How to Grow Shasta Daisy


When you imagine the classic white daisy with a yellow center reminiscent of an egg yolk, you are thinking of a shasta daisy. They are easy to grow and connote a simple, fresh and happy mood. Shasta daisies are grown in beds and borders and also in cutting gardens specifically for use in flower arrangements. They thrive in a full sun exposure in well drained soil that is moist but not consistently wet. They are hardy in USDA zones 5 through 9 and bloom in the summer and fall.

Step 1

Grow your shasta daisies in a location that receives full sun to partial daily shade. Full sun in cooler climes will ensure optimal blooming.

Step 2

Plant shasta daisies in nutrient rich soil that holds moisture but is well drained enough so that water does not pool in the soil. Amend weak soil with well aged manure and compost to boost the nutrient content. Set multiple plants at intervals of 18 to 24-inches apart.

Step 3

Water in the new plantings deeply and maintain evenly moist but not wet soil throughout the growing season. Lay down a 2 to 3-inch blanket of shredded bark or cocoa bean hulls mulch to keep down competitive weeds and preserve moisture in the surrounding soil.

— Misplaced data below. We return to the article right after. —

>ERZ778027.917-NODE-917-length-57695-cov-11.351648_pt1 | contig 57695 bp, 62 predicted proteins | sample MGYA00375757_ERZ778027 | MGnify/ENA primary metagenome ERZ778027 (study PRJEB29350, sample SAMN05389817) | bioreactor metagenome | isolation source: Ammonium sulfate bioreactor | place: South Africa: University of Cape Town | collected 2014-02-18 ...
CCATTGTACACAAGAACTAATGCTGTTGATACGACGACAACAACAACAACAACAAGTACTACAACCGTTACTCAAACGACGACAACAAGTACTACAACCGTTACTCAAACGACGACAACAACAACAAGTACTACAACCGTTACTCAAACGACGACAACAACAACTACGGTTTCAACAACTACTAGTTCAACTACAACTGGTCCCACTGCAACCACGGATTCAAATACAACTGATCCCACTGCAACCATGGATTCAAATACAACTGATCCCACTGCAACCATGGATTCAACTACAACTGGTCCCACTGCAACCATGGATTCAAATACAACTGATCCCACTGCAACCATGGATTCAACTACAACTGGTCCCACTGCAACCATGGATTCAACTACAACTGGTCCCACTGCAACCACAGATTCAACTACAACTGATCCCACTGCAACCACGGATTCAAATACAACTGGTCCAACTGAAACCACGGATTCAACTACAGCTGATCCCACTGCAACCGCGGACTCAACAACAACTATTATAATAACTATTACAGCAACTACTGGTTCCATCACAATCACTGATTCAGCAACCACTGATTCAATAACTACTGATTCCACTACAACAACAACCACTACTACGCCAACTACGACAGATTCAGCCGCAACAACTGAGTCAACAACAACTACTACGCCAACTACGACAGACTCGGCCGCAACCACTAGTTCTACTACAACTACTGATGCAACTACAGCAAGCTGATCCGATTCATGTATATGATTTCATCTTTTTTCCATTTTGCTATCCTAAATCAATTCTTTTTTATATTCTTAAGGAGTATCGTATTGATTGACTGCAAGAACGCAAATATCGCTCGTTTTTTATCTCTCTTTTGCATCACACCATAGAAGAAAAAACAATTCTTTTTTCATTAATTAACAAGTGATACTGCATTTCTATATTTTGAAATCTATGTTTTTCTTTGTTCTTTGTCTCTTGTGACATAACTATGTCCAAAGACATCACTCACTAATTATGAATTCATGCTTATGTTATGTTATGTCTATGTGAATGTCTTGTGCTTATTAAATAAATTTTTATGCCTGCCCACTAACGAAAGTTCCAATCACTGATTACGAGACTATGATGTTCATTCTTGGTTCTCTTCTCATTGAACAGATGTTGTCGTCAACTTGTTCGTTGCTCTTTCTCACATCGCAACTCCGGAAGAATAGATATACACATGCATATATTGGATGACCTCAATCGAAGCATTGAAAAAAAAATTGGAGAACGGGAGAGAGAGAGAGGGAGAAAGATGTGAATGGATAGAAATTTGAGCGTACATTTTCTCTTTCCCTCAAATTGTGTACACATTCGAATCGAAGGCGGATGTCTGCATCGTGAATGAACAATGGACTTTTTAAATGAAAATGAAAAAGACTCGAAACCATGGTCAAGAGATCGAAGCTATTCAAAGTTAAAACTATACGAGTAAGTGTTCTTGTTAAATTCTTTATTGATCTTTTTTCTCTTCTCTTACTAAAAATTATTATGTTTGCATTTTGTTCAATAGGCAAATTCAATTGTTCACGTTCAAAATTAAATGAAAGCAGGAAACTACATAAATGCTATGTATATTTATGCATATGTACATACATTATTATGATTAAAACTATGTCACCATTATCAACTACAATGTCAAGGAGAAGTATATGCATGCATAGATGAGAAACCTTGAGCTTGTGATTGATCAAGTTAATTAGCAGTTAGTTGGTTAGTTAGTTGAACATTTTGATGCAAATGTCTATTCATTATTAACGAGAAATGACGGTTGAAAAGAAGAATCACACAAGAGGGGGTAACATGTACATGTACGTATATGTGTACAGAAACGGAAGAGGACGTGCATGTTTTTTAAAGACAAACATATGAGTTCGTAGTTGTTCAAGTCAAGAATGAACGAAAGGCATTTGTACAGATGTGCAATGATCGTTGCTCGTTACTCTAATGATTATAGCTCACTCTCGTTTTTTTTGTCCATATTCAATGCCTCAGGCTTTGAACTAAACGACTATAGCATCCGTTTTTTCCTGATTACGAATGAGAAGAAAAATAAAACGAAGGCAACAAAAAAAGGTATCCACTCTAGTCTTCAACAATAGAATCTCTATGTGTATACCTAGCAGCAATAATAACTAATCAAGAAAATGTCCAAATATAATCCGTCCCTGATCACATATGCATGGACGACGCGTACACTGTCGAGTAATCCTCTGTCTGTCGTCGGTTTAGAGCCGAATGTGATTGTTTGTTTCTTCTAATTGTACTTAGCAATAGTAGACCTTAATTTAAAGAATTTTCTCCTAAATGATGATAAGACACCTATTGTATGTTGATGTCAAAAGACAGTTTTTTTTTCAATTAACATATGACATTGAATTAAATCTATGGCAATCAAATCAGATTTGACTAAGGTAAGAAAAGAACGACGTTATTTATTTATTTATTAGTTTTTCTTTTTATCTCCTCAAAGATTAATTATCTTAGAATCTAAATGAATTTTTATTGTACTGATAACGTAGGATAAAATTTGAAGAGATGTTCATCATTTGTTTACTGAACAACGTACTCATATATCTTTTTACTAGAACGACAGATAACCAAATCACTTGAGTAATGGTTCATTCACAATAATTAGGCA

Step 4

Feed your shasta daisies with a general purpose water soluble fertilizer according to the label directions. Feed once in the early spring over wet soil and again in the fall after flowering to bolster the plant for winter and prepare for next spring's bloom.

Step 5

Harvest your shasta daisies for household arrangements by cutting down the stem to the base of the plant with clean sharp secateurs. Deadhead fading daisy blooms to trigger new flower production. Cut down any dead or damaged foliage in the late fall or early spring to make way for new growth.

Things You'll Need

  • Shasta daisy plants
  • Hand trowel
  • Soil
  • Compost
  • Well aged manure
  • Water
  • Organic mulch
  • Water soluble fertilizer
  • Secateurs


  • Texas A&M University
  • Purdue University
Keywords: shasta daisy, chrysanthemum maximum, grow care flowering perennial

About this Author

A communications professional, D.C. Winston has more than 17 years of experience writing and editing content for online publications, corporate communications, business clients, industry journals and film/broadcast media. Winston studied political science at the University of California, San Diego.